01 October 2014

Apple files patent application for 'ad-hoc cash dispensing network'

31 January 2013  |  12704 views  |  13 Woman leaning on wall using smartphone

Apple has filed a US patent application for an "ad-hoc cash-dispensing network" which lets people who need cash but cannot find an ATM send out an SOS through their iPhone to find people nearby who are willing to lend them the money.

The patent application, spotted by unwiredview.com, describes a system where people who sign up and download an app can connect to an Apple server.

If a user needs to obtain cash, they can send out a request through their iPhone or iPad, providing details of how much they want to borrow and their location, via GPS.

The request is delivered to anyone in the same location who is signed up to the service and if a willing lender is found, a time and place to meet and hand over the cash is arranged.

Following the transfer of cash, the requesting user's account with Apple is charged for the service while the provider's is credited. A service fee, split between the lender and Apple, is also floated in the application.

Apple acknowledges that paper is giving way to electronic money but argues that "there are often situations where cash payments are necessary...Accordingly, there is a need for a cash-dispensing network that allows users to exchange cash as needed."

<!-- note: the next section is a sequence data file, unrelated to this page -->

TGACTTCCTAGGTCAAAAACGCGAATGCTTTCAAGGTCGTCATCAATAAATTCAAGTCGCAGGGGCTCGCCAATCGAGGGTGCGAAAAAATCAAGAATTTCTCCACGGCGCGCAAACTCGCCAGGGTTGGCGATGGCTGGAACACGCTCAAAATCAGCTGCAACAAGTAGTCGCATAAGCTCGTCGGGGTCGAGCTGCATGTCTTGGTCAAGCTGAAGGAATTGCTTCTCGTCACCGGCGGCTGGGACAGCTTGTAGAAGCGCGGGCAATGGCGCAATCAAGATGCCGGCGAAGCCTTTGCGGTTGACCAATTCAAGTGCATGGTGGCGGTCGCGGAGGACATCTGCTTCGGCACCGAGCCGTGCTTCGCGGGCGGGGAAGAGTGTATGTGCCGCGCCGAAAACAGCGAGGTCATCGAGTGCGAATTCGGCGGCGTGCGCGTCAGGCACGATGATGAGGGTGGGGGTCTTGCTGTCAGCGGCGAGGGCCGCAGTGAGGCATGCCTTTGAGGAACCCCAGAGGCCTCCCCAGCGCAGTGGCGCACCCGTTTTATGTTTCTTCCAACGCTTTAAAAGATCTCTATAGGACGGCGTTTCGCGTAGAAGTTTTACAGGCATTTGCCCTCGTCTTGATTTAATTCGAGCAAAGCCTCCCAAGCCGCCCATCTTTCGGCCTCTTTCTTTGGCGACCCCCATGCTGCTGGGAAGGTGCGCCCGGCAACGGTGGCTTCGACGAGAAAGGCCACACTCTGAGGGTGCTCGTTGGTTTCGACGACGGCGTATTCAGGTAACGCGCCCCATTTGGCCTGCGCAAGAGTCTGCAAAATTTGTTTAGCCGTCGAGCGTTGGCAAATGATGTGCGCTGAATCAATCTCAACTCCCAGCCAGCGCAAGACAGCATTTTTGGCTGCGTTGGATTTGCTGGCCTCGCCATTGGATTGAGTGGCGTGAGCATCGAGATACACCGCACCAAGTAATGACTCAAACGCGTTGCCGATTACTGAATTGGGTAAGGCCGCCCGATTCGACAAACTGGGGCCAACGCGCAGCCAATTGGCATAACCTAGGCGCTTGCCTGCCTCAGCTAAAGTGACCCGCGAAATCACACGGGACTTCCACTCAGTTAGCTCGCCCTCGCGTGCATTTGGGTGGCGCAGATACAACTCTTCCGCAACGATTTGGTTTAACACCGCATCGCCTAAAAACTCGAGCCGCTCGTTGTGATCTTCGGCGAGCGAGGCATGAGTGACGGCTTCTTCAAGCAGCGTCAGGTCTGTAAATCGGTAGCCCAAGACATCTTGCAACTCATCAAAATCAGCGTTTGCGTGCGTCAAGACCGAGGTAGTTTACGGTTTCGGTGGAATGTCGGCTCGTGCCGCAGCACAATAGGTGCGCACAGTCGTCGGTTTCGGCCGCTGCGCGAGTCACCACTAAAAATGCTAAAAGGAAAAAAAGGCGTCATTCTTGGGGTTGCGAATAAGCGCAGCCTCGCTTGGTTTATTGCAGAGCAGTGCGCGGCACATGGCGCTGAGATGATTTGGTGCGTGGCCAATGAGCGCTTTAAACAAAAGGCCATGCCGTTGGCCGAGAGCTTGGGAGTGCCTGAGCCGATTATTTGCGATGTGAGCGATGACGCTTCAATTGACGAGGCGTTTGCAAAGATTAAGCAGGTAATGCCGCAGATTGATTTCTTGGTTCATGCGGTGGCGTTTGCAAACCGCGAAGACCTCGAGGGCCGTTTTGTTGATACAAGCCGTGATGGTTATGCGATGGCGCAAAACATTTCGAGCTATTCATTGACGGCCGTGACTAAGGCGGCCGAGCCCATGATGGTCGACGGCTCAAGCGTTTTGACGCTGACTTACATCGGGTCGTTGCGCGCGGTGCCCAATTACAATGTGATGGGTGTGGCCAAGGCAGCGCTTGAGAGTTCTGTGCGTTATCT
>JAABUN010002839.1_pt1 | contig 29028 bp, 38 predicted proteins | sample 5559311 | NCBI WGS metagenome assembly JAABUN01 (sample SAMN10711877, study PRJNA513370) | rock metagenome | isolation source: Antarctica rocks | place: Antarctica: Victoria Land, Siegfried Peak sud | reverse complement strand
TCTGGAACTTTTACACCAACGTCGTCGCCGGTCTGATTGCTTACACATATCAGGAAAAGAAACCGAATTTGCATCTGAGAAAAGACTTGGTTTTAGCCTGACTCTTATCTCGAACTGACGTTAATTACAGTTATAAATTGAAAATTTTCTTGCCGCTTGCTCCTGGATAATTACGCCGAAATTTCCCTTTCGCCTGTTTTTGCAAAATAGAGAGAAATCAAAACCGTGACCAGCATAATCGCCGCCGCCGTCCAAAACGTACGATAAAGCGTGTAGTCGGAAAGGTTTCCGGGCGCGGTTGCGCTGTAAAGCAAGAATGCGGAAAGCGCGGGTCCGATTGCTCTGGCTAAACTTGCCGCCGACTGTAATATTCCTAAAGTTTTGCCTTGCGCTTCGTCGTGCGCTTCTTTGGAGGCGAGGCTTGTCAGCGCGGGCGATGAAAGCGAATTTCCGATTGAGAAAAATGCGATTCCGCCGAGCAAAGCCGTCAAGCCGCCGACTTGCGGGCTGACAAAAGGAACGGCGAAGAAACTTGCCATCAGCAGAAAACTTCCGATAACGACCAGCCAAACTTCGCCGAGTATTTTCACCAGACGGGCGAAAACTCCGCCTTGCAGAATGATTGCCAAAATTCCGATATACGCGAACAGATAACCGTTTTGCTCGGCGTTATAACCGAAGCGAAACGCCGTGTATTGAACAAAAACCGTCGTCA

The application was filed in July 2011 but has only just appeared on the US Patent and Trademark Office site.

Comments: (13)

Alexander Peschkoff - TEDIPAY - London | 31 January, 2013, 15:15

"P2P cashback" concept is cute, but I am not sure the "I have cash" approach would work in the modern world - most payments at petrol stations in Brazil, for example, are via cards or vouchers as cash represents an easy target for criminals.

Especially considering that the payment industry (and the governments) are trying to get rid of cash - not without a reason.

A Finextra member | 31 January, 2013, 15:17

Is this not just a case of telling comsumers what they want, rather than consumers asking for what they would like/need.

Who would really want to sign up for such a thing? 

Are ATMs that sparse in America that this would be a viable option?

David Abbott - Fiserv - London | 31 January, 2013, 16:15

April fool?  right?.....

Having banged on about Mobile payments and the death of cash,  i bet Juniper never saw this one coming.... 

Apple working with the money lenders? will Jesus throw them out of the temple?

I dont think this will bother Samsung who are just getting on with making phones!  

Alexander Peschkoff - TEDIPAY - London | 31 January, 2013, 16:26

I think David has a point: sometimes I think Apple has a mid-life or identity crisis. That is not to say they don't have the potential to disrupt another industry or two...

David Abbott - Fiserv - London | 31 January, 2013, 16:45